Calexico Man Pleads Guilty to Constructing Drug-Smuggling Tunnel Along U.S.-Mexico Border

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A construction manager in Calexico admitted to being part of a conspiracy to finance and build a drug-smuggling tunnel along the U.S.-Mexico border, the U.S. Attorney’s Office said.

Habib Sayb Mujica, 35, pleaded guilty in federal court to charges of money laundering conspiracy and conspiracy to construct, finance and use a tunnel, the U.S. Attorney’s Office said Monday. Just before his arrest for the tunnel-related crimes, Mujica spent nearly six years in prison in Mexico for gun trafficking, the Office said.

The horizontal-drilling machine used to construct the tunnel is seen in a warehouse. (U.S. Attorney's Office via Los Angeles Times)
The horizontal-drilling machine used to construct the tunnel is seen in a warehouse. (U.S. Attorney’s Office via Los Angeles Times)

Mujica confessed to his role in building the tunnel “for the purpose of smuggling controlled substances,” the U.S. Attorney’s Office said. It was discovered in 2011 by investigators from the Department of Homeland Security.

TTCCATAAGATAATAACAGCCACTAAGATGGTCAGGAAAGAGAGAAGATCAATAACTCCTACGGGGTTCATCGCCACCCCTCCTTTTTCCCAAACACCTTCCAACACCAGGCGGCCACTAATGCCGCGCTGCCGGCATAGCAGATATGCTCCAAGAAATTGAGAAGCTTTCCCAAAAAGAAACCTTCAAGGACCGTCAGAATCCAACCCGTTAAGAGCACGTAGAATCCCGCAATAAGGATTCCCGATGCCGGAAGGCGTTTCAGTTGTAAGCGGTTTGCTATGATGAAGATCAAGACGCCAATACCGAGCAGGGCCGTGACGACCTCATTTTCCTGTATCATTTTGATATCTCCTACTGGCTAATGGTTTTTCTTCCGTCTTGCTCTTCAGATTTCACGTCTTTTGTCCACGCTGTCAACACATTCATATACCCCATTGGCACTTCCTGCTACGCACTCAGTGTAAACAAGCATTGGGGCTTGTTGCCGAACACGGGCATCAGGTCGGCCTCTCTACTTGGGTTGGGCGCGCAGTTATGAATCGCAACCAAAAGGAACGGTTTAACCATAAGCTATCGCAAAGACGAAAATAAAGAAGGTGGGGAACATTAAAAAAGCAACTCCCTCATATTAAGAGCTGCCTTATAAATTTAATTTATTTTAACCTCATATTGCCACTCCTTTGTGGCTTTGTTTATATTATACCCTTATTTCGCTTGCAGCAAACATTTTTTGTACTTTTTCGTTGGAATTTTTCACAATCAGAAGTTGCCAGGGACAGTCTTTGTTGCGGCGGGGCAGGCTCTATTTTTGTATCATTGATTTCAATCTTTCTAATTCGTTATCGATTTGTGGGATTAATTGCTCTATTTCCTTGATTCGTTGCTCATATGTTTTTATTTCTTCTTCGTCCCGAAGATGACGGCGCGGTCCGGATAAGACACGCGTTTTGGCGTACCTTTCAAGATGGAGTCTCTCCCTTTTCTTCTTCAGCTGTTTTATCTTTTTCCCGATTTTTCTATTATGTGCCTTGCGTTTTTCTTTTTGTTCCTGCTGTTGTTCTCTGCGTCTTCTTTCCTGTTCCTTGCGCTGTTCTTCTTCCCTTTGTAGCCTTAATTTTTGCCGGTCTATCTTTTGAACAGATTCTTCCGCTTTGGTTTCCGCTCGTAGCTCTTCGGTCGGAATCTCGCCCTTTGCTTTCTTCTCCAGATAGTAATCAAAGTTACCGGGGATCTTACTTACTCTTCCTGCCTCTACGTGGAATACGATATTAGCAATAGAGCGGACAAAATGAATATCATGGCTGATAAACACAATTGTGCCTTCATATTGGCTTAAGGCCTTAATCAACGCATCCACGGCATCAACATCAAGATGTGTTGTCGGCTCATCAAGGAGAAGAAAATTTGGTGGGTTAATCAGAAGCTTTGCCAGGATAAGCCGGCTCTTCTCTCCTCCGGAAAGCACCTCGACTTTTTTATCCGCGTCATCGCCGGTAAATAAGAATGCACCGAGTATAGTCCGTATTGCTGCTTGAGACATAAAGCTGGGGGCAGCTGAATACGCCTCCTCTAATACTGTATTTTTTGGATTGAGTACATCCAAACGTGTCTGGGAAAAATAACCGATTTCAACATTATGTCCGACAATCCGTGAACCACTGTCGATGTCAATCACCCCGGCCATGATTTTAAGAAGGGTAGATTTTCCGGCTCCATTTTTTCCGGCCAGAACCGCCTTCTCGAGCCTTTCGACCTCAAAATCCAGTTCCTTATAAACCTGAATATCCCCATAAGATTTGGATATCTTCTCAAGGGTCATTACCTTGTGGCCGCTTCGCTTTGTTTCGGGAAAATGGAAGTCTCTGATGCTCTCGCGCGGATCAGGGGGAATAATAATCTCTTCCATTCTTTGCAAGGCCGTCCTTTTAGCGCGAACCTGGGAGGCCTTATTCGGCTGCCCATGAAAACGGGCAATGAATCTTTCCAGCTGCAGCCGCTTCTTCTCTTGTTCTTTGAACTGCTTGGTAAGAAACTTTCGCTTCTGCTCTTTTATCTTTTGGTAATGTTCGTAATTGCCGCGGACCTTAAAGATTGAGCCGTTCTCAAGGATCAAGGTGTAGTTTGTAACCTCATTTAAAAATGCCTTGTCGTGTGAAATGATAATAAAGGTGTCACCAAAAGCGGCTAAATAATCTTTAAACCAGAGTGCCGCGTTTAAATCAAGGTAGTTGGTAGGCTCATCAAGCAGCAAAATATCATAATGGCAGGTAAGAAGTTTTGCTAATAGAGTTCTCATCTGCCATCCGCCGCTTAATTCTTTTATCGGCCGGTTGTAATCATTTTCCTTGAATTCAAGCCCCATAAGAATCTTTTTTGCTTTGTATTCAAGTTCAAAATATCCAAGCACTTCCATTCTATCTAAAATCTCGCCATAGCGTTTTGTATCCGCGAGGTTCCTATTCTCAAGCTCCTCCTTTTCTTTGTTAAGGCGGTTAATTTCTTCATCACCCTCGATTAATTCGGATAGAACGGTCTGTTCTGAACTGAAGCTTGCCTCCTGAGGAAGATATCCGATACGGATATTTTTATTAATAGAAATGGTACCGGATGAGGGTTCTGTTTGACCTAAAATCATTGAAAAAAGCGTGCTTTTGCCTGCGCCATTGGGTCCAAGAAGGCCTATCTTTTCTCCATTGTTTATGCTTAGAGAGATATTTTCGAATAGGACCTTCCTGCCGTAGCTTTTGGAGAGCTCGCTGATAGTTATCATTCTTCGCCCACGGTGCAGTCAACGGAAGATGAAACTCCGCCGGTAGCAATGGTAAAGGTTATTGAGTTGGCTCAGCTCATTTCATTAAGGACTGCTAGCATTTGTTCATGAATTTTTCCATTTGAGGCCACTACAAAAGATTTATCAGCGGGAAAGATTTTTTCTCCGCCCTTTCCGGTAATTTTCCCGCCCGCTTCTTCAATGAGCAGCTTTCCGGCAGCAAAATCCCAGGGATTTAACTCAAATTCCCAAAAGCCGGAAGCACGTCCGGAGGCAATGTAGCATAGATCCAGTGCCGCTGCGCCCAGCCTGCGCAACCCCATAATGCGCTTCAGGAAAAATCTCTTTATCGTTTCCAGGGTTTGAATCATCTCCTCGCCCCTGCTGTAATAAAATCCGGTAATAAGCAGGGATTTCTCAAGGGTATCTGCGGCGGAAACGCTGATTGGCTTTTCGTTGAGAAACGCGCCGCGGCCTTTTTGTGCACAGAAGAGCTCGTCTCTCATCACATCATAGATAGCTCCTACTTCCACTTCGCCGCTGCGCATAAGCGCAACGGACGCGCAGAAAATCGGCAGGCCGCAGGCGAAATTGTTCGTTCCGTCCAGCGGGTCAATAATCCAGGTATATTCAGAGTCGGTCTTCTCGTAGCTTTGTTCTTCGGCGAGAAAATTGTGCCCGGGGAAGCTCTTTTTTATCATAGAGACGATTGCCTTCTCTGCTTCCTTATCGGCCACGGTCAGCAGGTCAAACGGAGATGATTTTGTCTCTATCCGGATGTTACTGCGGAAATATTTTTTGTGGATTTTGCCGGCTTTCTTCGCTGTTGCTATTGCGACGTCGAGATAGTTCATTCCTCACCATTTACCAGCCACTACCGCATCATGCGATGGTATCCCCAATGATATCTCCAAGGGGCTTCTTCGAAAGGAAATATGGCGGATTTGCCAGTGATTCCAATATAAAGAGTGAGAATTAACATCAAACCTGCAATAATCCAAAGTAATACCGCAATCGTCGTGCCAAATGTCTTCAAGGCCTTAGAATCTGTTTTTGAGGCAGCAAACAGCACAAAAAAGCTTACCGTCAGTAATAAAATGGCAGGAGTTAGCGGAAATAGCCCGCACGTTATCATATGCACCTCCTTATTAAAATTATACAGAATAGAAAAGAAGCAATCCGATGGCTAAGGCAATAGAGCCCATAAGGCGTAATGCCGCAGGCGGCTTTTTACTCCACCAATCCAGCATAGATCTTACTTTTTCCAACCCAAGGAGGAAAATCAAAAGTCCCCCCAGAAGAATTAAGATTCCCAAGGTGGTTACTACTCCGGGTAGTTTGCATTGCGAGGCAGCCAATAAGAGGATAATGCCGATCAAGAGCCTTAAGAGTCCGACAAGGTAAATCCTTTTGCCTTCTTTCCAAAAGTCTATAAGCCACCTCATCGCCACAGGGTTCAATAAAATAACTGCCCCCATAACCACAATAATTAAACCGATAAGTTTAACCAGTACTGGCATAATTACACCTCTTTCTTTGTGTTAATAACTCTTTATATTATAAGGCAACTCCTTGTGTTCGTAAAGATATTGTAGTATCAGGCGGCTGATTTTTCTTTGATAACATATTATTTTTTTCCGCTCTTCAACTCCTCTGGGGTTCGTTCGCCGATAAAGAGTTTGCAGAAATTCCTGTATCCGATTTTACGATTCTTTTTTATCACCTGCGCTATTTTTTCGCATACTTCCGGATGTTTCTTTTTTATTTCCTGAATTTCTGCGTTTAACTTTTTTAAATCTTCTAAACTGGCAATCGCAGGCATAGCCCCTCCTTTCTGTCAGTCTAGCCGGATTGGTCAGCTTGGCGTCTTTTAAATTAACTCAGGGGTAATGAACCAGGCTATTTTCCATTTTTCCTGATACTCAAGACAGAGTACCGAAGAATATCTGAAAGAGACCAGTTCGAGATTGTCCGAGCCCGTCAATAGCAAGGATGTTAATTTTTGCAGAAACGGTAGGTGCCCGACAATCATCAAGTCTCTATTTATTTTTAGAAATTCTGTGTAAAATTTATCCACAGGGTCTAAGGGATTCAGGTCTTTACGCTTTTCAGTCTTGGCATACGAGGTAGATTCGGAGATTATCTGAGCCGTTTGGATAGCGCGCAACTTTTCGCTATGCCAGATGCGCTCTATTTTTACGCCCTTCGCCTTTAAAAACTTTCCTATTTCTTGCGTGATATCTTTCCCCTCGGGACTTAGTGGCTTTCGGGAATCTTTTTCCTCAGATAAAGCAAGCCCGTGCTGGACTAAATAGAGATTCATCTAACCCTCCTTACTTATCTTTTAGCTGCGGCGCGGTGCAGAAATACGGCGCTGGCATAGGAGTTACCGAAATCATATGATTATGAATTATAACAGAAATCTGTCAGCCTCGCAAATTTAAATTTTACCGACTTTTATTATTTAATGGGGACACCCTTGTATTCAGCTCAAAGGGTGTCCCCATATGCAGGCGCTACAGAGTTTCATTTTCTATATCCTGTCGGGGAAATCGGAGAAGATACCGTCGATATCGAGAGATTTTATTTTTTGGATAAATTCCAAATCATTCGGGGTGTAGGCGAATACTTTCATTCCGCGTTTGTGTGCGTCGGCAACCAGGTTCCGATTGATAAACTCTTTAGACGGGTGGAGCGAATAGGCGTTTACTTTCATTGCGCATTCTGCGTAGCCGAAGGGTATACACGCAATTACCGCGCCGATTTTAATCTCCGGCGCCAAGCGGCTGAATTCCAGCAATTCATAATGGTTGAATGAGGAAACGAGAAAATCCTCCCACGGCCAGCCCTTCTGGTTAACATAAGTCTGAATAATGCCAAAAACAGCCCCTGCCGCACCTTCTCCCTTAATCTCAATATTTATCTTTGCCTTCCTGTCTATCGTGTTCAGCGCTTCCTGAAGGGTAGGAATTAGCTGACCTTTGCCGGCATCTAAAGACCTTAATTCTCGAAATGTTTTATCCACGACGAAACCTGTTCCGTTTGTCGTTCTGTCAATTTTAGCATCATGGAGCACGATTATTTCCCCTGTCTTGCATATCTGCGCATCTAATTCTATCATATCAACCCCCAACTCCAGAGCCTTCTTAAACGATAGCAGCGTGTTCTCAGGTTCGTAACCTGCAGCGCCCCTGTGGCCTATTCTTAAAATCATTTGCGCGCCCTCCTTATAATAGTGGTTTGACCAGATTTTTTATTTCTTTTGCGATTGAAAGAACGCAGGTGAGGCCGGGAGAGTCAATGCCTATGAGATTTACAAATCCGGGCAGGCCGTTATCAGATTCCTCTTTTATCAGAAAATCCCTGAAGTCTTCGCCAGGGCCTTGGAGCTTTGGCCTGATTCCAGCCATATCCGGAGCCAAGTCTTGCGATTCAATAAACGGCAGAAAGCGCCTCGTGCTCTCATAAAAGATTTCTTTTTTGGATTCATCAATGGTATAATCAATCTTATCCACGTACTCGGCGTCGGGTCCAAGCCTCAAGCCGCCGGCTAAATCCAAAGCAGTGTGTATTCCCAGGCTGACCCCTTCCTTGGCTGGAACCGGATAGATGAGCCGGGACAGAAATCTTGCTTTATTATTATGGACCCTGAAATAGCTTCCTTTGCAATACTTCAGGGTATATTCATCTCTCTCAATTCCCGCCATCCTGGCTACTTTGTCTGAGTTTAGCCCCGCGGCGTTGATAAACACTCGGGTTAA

As part of a plea agreement, Mujica told investigators he instructed another man, Ricardo Rosales-Rafael, to rent a large warehouse in Calexico paid for with drug money, according to the Office. He said at least $340,172 in cash was spent on renting the warehouse along with machines — such as a horizontal drilling machine and forklift — and tools such as a jack hammer, drills, electric saws and air compressors, the Office said.

Mujica said he intended to run a business called Baja Bikes as basically a front that would hide his construction project for drug-trafficking, according to the U.S. Attorney’s Office.

He will be sentenced in federal court on Nov. 27 and also faces gun charges in an unrelated case. Each of the two tunnel-related charges he was convicted of carries a maximum prison sentence of 20 years, and together they carry up to $750,000 in fines.


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